Right now, if you can’t afford a monthly or annual bus pass, you are using cash or single tickets, and you try to get as much use out of that single ticket as possible. This means $2.10 for a two-zone round-trip to the nearest grocery store. Under TriMet’s recent proposal, this simple errand will cost you $5.00.
TriMet is justifying these fare increases and service cuts with poor
data, faulty analysis and a lack of transparency and accountability that
leaves transit riders confused and in the dark.
First, TriMet is blaming its bus drivers for wanting the best health
care. TriMet claims that the current contract will cost the agency $5
million to $10 million more than projected. We all should stand with the
union in these negotiations, and they have every incentive to ensure
service and ridership are maintained, as this protects their jobs.
What’s important here is that this cost was foreseeable, and TriMet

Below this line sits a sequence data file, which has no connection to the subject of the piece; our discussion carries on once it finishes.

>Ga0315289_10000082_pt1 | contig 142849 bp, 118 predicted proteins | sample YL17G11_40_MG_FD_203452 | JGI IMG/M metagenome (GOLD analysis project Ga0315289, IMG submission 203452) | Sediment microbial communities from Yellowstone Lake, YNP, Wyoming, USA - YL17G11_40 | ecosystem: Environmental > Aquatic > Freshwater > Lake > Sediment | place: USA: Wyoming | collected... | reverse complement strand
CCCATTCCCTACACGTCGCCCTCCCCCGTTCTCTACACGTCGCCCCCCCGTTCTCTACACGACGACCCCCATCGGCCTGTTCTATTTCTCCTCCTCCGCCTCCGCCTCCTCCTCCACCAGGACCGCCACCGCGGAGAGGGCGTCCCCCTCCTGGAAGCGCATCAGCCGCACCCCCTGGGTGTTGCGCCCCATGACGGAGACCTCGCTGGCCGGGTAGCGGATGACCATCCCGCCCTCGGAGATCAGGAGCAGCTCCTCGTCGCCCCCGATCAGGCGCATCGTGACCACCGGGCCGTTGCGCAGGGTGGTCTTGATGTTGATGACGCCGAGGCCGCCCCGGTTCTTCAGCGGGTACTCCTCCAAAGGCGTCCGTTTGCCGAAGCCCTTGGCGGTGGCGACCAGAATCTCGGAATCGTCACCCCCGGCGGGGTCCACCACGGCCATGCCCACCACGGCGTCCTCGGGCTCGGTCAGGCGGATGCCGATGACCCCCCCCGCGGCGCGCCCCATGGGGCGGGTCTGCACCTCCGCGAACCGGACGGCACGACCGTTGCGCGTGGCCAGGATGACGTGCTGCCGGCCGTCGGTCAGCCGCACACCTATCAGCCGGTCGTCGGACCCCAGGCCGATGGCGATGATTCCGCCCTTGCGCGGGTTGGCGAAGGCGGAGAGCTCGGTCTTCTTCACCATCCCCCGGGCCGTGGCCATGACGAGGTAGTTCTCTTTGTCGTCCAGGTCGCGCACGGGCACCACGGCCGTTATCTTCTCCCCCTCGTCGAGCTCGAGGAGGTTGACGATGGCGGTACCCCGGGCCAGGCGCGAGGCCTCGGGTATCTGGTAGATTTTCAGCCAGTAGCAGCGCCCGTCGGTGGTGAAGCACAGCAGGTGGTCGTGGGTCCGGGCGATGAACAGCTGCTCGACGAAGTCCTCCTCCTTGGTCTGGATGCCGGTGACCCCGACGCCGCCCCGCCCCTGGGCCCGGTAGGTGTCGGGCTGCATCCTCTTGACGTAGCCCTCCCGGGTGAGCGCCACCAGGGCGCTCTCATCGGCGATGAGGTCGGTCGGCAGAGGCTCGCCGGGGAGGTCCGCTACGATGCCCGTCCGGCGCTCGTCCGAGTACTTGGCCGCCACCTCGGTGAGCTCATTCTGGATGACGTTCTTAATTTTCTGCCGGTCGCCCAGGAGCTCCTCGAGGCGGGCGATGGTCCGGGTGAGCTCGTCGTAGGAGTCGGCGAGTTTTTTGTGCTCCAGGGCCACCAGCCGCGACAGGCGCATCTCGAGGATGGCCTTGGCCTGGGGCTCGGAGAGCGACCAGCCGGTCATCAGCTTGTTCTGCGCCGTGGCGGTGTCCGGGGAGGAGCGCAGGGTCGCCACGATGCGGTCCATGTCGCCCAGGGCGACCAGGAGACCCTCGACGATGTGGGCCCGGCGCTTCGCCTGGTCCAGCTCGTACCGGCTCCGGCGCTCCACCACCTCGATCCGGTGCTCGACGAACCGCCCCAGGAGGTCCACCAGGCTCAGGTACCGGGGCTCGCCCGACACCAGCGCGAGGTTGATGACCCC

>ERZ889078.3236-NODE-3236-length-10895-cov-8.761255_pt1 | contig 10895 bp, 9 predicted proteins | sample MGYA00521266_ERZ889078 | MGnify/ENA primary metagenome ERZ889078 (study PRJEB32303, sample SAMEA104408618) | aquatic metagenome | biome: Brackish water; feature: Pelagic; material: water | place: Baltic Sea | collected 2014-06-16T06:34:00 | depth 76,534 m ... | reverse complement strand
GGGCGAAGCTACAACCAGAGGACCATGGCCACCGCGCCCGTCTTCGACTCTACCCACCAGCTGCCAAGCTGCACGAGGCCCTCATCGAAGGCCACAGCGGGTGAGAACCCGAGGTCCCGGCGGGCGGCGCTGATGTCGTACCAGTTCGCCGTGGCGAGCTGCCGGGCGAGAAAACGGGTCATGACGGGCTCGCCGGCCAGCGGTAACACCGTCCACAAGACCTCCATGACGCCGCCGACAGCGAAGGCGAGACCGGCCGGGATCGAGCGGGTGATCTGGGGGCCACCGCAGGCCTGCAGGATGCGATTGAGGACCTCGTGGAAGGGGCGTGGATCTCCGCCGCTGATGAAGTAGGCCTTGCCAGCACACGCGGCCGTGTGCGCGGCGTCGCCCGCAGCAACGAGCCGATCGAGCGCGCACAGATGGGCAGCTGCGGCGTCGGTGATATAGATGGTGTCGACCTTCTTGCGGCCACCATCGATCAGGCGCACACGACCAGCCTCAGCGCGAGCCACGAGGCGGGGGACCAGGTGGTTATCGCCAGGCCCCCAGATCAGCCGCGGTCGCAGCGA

should not be driving a wedge between drivers and its riders due to its
Second, TriMet is blaming partisanship in Washington DC, projecting
$4 million less in federal grant revenue in the next fiscal year.
Regardless of what Congress eventually does with the federal
transportation bill, the vast majority of federal dollars that come to
TriMet are for capital construction projects, so should have little to
no bearing on its service.
Third, TriMet is using too conservative of a forecast in projecting $3.2 million less in payroll tax revenue.
OPAL: TriMet fare plan unfair to poorer bus riders | For those who can’t afford free speech